The world is a contradiction, the universe is a paradox. That definitely applies to people too – human beings are a series of contradictions. Some people say that one is only fruitful at the cost of being rich in contradictions, because the truth lies somewhere in between.
Throughout my travels, I have observed some contradictions that exist in tourists. These contradictions make me chuckle, somewhat an entertaining feat that leaves me wondering of the extent of human contradictions. Probably the most common contradiction committed by tourists, myself included of course is….
Hating on other tourists….When they are a tourist themselves
Tourists have a tendency to complain about other tourists.
Man, why are there so many tourists here?
Bloody tourists, go back to where you came from!
If I got a penny every time I heard those statements, I’d probably have enough money to fund my world travels… I share this sentiment though, it is definitely harder to enjoy a place when you spend half your time lining up for entrance, and the other half attempting to take the perfect picture only to be ruined by unintentional photobombs.
It is however quite ironic that tourists hate on other tourists for visiting tourist destinations, speaking their own language and looking lost and out of place, when they are doing the exact same thing.
Wanting to “go off the beaten path” but expect it to be reached by public transport
Off the beaten path
[adjective] In a secluded location, in a place which is not frequently visited or not widely known.
A popular approach to traveling nowadays is to go off the beaten path and experience “the real deal”. By definition, it would mean that the place is hard to reach and requires somewhat jumping through hurdles to get to. Yet tourists often complain when a place lacks the infrastructure to make it accessible.
I can’t believe they don’t have trains/busses/roads to get to this place!
Well if they did, it wouldn’t be “off the beaten path”, would it?
Due to this contradiction, a lot of tour companies have taken advantage of the situation and start offering services for off the beaten path experiences.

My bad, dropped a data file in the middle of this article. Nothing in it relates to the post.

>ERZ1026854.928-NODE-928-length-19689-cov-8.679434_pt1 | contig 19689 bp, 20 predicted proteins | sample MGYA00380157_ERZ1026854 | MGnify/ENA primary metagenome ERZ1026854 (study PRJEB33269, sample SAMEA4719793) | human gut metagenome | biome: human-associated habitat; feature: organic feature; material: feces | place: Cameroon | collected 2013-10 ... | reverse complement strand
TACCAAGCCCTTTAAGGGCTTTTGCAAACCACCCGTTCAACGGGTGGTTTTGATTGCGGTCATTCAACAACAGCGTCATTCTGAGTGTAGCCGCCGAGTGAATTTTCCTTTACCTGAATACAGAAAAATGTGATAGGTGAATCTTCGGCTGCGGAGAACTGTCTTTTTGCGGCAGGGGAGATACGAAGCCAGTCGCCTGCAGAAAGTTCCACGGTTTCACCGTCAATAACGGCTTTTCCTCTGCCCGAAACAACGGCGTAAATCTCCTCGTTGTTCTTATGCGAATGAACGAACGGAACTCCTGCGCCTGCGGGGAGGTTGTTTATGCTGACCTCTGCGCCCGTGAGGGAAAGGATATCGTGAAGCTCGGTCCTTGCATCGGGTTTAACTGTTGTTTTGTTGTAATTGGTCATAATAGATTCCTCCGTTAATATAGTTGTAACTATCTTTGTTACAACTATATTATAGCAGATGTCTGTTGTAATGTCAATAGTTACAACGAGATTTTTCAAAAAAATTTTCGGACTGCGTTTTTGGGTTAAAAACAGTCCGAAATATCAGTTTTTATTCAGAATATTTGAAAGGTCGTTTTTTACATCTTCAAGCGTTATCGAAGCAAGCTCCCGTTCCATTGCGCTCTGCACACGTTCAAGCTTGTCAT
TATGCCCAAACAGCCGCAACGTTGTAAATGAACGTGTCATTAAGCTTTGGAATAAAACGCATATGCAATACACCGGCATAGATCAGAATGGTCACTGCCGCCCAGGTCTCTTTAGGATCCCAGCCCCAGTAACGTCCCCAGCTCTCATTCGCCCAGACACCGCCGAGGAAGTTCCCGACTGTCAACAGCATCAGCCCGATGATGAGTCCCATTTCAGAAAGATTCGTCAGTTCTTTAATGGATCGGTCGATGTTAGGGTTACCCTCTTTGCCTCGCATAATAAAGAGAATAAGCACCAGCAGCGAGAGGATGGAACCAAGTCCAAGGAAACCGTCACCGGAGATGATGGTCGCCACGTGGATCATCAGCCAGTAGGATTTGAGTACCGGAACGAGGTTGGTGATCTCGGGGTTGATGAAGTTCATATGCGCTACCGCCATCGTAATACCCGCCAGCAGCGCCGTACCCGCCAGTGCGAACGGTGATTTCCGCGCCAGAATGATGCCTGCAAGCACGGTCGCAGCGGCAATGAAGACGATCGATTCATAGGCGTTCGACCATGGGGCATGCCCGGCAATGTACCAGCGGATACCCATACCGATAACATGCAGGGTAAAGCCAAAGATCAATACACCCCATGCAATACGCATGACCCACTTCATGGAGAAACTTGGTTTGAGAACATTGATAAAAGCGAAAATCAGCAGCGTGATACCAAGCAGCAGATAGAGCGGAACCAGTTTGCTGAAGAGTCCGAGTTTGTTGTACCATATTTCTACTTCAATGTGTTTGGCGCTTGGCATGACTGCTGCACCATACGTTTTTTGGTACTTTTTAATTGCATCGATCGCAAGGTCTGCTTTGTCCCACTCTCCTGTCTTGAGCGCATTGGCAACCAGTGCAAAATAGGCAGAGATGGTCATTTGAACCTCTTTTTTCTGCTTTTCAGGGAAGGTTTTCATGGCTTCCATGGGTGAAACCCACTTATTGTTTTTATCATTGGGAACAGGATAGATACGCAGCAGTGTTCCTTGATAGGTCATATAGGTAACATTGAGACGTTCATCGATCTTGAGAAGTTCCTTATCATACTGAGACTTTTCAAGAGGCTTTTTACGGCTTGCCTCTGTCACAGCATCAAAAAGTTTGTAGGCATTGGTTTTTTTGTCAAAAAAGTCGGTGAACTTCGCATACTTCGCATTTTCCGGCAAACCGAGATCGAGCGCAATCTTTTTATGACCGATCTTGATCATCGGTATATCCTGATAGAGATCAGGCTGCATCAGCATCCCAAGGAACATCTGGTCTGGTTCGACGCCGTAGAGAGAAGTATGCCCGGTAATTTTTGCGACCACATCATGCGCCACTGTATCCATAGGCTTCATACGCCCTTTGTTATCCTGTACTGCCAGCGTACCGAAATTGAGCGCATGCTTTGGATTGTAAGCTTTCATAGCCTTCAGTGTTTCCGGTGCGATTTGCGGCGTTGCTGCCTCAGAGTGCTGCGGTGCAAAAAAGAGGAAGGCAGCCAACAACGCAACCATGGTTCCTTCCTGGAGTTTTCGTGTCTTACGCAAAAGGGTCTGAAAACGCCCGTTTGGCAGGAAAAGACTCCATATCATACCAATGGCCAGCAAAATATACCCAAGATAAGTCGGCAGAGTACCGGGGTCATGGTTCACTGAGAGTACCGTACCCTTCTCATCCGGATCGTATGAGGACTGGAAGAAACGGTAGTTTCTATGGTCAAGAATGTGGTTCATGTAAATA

Tired of all the tourist-traps? Get off the beaten track and experience the real deal. Let us show you how to experience *insert country here* like a native! Visit X, Y and Z for the authentic experience where no other tourist have visited.
That all sounds very excitingly genuine, doesn’t it? Of course it does, to you and the next 10,000 tourists who read the advertisement.
Want to indulge in the culture but don’t even try to speak the language
A big part of a culture is made up of language. You can learn so much about a culture through their language. Even if countries speak the same language, it can still differ in colloquialism. For example, the Spanish in Spain differs so much from the Spanish in Latin America – some examples;
- In Spain, it refers to strawberries
- In Mexico however, the word is used to refer to egocentric and conceited people
- In Latin America, it means the bud of a plant, e.g flower bud
- In Spain, it is a slang word used to insult people, e.g asshole, idiot.
Even in English, slang words differ greatly between the English-speaking countries. I love seeing the look on the English/American faces when I say
“I usually take my thongs off before going in the water.”
In Australia, thongs are referred to flip flops (footwear), but in any other English speaking country, it refers to a small sexy female underwear.
I have seen such a difference in the treatment I get from locals when I start the conversation with their local language or when I do in English. The must-knows basic phrases of each country are “hello, thank you and sorry.” If you know these three and make a genuine attempt at using them when you converse with a local, they will appreciate it greatly.
Travel to see the world but bring their whole home with them
The concept of traveling light seems to elude some people. For instance, when I went traveling to the UK with my parents a few months ago, it blew my mind that my mother packed a rice cooker with her. I’m not even kidding, a fully functional family sized rice cooker, all the way from Malaysia.
I understand the whole thing about Asians and their need to eat rice every single day, but surely, there are other methods of cooking rice that doesn’t involve transporting an electrical equipment to the other side of the world. The total time she actually used it? Twice. And my poor dad had to carry it around for her….Ahh family quirks are always amusing.
Extending this scenario to tourists in general, I find it ironic that tourists put so much effort into leaving their homes – arduous preparations, time-consuming flights, spending exorbitant amounts of money – only to bring their whole homes with them. If its so convenient at home, why bother leaving? Forgive me for being so critical on this matter, but when you have to carry your own luggage on trains, busses, hundreds of staircases and across cobblestoned European roads, it quickly becomes a crash course in traveling light.
These are just some contradictions I have noticed throughout my travels, by no means it is an exhaustive list. I would love to hear more about other contradictions people have observed in tourists (or themselves when they travel).